Increasingly, U.S. outlets carry statements like this: China’s government is “trying to choke shows of sympathy in America and silence voices in the U.S. opposing the Communist Party and its leader, Xi Jinping” and this is “one facet of an apparatus that Beijing has been building for years inside the United States to spread its influence and enforce its will.” So what’s going on? What is this “apparatus”? Is it actually significant or is it a way of drumming up U.S. public support for current and future battles with China by pitching China’s influence as directly affecting their lives?
The new book “Beijing’s Global Media Offensive: China’s Uneven Campaign to Influence Asia and the World” takes on those questions (focusing on media) and offers three clear advances on other attempts at answers. One: Its starting point is to note that much of China’s efforts at outside influence have actually resulted in embarrassing failures, where others conflate influence attempts with successful influence. Two: It does not romanticize the long, administrative grind that is the refining of tools of influence, where others tend toward flashy phrases like “propaganda blitz.” And three: It offers useful comparisons with other countries’ influence efforts to provide a sense of scale and perspective, where others seem to assume readers are either already convinced China is an outlier, or are too ignorant to realize that influence efforts are undertaken by democracies too.
The picture drawn by author John Kurlantzick is that for economic reasons (its own boom) and political ones (the post-Cold War attention of the U.S. being elsewhere, U.S. lack of popularity after wars in the Middle East, etc.), China saw an opportunity to increase soft power attempts in the 1990s and 2000s, particularly among its neighbors. This correlated with some success — Chinese investment being allowed into Southeast Asian countries or China being consulted on the sidelines of Association of Southeast Asian Nations meetings despite not being a member, for instance. But it was met with pushback as Chinese rhetoric hardened in the mid-2010s and its financial and military power increased. More recently, as China has sought to expand its influence into other regions, soft power investment continues (more open framing of China in a positive light), with mixed results, while increasing sharp power (less open framing of China in a positive light) efforts are more effective.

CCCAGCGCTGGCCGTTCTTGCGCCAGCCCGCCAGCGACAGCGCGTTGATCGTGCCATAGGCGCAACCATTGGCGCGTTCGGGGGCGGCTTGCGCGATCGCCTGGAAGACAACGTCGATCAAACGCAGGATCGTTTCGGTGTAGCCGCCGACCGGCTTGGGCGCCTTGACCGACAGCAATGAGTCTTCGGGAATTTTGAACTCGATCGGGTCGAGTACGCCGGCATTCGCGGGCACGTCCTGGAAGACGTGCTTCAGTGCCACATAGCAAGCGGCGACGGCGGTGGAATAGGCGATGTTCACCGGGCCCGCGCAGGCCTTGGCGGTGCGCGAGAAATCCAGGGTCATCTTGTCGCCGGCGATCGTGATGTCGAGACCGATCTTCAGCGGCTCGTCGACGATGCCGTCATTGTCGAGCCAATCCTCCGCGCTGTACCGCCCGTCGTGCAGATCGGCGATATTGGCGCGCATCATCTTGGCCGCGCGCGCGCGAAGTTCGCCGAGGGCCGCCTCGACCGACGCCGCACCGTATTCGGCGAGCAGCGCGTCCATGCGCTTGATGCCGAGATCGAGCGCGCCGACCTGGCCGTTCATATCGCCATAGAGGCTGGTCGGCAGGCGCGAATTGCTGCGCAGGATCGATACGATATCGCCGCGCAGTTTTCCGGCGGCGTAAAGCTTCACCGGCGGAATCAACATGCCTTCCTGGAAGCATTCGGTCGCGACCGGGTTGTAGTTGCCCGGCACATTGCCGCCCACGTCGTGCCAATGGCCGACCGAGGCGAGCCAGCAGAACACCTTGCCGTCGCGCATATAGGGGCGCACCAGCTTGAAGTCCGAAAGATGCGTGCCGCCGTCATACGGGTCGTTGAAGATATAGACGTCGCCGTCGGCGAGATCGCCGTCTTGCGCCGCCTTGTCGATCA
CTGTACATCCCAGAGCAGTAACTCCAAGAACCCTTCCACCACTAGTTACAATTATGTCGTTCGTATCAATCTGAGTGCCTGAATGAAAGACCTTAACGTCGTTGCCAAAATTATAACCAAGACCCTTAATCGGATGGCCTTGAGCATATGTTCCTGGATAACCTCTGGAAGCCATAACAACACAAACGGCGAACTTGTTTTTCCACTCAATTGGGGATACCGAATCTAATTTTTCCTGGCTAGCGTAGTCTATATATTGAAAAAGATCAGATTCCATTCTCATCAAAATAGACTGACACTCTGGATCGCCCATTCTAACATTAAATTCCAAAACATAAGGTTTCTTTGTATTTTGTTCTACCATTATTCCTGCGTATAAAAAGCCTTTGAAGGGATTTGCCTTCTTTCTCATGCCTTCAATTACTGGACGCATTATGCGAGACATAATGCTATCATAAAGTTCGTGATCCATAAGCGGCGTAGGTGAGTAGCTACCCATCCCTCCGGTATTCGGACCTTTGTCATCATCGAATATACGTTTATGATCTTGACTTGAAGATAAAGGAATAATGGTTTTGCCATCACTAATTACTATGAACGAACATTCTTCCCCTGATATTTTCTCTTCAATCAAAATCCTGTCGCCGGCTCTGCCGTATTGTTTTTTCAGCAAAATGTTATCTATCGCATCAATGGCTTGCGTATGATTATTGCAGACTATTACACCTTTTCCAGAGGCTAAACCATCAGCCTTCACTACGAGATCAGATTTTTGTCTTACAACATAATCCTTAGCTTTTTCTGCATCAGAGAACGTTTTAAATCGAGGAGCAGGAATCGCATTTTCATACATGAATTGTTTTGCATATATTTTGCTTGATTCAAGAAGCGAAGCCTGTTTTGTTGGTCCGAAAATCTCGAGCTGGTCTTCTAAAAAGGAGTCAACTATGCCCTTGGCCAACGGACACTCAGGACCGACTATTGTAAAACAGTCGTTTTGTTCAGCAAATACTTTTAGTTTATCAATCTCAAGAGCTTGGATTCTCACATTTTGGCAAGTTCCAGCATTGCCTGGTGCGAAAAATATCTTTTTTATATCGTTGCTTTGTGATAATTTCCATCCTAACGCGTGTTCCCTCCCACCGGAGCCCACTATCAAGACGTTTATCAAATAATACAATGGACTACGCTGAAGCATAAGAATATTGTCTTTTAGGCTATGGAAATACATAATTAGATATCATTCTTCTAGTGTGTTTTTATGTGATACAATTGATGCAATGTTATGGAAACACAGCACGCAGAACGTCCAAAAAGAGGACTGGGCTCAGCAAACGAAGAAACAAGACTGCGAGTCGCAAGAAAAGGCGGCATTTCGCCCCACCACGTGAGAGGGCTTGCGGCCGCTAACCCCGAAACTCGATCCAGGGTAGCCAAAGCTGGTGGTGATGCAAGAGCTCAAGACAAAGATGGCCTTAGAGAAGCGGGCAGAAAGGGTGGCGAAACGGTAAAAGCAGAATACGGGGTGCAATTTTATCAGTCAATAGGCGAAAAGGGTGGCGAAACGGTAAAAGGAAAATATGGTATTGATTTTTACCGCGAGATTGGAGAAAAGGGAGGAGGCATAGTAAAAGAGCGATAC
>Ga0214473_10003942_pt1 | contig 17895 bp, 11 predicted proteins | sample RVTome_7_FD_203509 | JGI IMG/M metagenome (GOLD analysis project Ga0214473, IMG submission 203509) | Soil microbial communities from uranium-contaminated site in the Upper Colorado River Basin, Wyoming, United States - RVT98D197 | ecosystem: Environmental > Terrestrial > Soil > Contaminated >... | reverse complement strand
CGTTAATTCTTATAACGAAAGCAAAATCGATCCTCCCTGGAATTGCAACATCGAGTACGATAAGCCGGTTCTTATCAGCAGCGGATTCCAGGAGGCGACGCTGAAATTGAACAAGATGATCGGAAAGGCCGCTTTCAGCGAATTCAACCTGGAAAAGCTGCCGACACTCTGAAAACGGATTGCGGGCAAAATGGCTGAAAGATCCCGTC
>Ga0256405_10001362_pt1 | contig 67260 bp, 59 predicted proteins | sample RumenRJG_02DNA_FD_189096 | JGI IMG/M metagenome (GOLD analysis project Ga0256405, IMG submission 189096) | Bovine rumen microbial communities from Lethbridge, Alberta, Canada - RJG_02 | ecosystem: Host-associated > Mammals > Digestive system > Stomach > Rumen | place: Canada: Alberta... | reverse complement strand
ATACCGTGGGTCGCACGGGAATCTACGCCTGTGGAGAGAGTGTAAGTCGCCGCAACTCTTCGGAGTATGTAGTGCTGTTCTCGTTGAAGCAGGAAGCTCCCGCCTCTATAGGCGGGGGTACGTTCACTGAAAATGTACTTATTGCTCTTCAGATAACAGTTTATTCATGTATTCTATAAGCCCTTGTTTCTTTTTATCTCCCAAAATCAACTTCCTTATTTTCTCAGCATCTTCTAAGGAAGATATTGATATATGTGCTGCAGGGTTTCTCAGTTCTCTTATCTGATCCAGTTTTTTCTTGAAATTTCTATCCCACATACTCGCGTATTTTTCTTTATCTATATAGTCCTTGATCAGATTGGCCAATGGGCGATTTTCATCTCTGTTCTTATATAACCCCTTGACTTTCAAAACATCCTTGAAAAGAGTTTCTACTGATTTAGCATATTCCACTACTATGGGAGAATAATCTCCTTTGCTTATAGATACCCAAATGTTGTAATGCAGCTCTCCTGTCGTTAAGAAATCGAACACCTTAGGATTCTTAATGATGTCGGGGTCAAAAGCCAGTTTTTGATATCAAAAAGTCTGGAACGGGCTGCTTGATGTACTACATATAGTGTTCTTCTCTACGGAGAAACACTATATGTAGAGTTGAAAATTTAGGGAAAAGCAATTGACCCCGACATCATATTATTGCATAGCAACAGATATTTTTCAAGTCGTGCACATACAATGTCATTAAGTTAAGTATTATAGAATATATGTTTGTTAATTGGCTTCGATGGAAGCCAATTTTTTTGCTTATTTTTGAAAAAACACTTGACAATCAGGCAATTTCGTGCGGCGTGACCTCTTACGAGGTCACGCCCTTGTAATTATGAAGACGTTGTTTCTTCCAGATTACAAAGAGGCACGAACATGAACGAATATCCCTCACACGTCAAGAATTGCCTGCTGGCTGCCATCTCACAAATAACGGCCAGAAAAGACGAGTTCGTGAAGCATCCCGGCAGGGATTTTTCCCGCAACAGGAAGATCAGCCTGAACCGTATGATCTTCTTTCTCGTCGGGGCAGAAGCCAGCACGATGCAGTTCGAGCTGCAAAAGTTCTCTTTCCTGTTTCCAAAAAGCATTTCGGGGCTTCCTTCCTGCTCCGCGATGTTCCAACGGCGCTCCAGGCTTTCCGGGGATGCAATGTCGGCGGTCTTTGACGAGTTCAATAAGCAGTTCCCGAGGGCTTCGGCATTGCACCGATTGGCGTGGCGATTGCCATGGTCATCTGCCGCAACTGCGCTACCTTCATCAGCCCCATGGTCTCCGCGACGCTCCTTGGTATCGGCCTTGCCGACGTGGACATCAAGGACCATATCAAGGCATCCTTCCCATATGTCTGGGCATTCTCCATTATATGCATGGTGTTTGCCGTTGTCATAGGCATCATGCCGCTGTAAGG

According to Kurlantzick, the mixed story of soft power is this: As China has expanded state media outlets into regions such as Africa and Latin America, it has run into the problem that content is designed to appeal to mid-ranking Chinese government officials rather than being exciting journalism. This often occurs through self-censorship as much as overt direction, but it means viewership figures are often far lower than the potential reach of the content might suggest. There has been more success on social media, with China Global Television Network’s Facebook follower count “the most of any media company in the world,” but the lack of authentic engagement on pages has seen studies questioning how many of the followers are real. The key exception to this disappointment is Xinhua, China’s state news agency. Kurlantzick explains that Xinhua is expanding its number of bureaus around the world, reaching 181 bureaus by 2021 and catching up to the Associated Press’s 250. This has been facilitated by the fact that Xinhua can afford to lose money and thus offer content cheaply or for free, which has seen its content increasingly taken up in developing countries, often in content-sharing deals. As news agencies set the “tone and parameters” of news stories, and Xinhua writes certain stories that affect China “in ways that portray Chinese competitors negatively and reflect well on China’s leadership,” this could have a “huge effect on how the global public understands news.”
Kurlantzick’s story of sharp power is this: Chinese-language outlets have increasingly been taken over by Chinese entities or owners sympathetic to Beijing, and at the same time China’s state media outlets have increasingly signed content-sharing and content-producing deals with other outlets. In both cases, these relationships are often unclear and have resulted in content that can be sympathetic to China’s government being published. On the other hand, punishments have been dished out to outlets that do not follow these lines. Some outlets have had advertising money withdrawn. Others have been blocked within China. And some journalists with relatives in China have seen them “disappeared” after critical reporting.
Within these threads there is plenty of room to disagree or question. There is more content-level analysis than in most influence literature, but the focus remains on structural analysis within the book itself (to its credit some Chinese state media articles are directly cited). This makes it difficult to critically engage with some points. Additionally, the section on attempting to control information infrastructure — social media companies like WeChat or physical communications networks, for instance — doesn’t grapple with the existing level of U.S. dominance in this area. But the picture of the Chinese government’s attempts appears clear-eyed and it’s a more comprehensive analysis than you’ll get from most U.S. attempts at the same thing.